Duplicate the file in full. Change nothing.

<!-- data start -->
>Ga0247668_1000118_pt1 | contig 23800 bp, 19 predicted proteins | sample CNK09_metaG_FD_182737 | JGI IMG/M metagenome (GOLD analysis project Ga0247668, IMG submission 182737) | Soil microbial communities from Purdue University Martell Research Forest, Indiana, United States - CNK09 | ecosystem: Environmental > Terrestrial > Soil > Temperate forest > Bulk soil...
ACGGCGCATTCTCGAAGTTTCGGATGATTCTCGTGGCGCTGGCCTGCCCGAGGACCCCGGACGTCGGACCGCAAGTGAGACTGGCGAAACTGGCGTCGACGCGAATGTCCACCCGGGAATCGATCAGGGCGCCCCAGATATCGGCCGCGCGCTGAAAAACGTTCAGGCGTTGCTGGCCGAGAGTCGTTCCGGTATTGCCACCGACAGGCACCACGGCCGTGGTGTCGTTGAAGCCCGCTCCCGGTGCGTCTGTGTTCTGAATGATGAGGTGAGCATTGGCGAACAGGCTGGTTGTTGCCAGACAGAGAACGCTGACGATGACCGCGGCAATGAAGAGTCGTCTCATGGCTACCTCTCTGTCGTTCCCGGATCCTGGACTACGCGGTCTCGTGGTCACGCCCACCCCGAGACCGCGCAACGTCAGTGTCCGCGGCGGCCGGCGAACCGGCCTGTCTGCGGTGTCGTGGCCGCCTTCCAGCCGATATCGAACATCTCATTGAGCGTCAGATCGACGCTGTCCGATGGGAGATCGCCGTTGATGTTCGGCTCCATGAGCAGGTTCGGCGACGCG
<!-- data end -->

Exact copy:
>Ga0247668_1000118_pt1 | contig 23800 bp, 19 predicted proteins | sample CNK09_metaG_FD_182737 | JGI IMG/M metagenome (GOLD analysis project Ga0247668, IMG submission 182737) | Soil microbial communities from Purdue University Martell Research Forest, Indiana, United States - CNK09 | ecosystem: Environmental > Terrestrial > Soil > Temperate forest > Bulk soil...
ACGGCGCATTCTCGAAGTTTCGGATGATTCTCGTGGCGCTGGCCTGCCCGAGGACCCCGGACGTCGGACCGCAAGTGAGACTGGCGAAACTGGCGTCGACGCGAATGTCCACCCGGGAATCGATCAGGGCGCCCCAGATATCGGCCGCGCGCTGAAAAACGTTCAGGCGTTGCTGGCCGAGAGTCGTTCCGGTATTGCCACCGACAGGCACCACGGCCGTGGTGTCGTTGAAGCCCGCTCCCGGTGCGTCTGTGTTCTGAATGATGAGGTGAGCATTGGCGAACAGGCTGGTTGTTGCCAGACAGAGAACGCTGACGATGACCGCGGCAATGAAGAGTCGTCTCATGGCTACCTCTCTGTCGTTCCCGGATCCTGGACTACGCGGTCTCGTGGTCACGCCCACCCCGAGACCGCGCAACGTCAGTGTCCGCGGCGGCCGGCGAACCGGCCTGTCTGCGGTGTCGTGGCCGCCTTCCAGCCGATATCGAACATCTCATTGAGCGTCAGATCGACGCTGTCCGATGGGAGATCGCCGTTGATGTTCGGCTCCATGAGCAGGTTCGGCGACGCG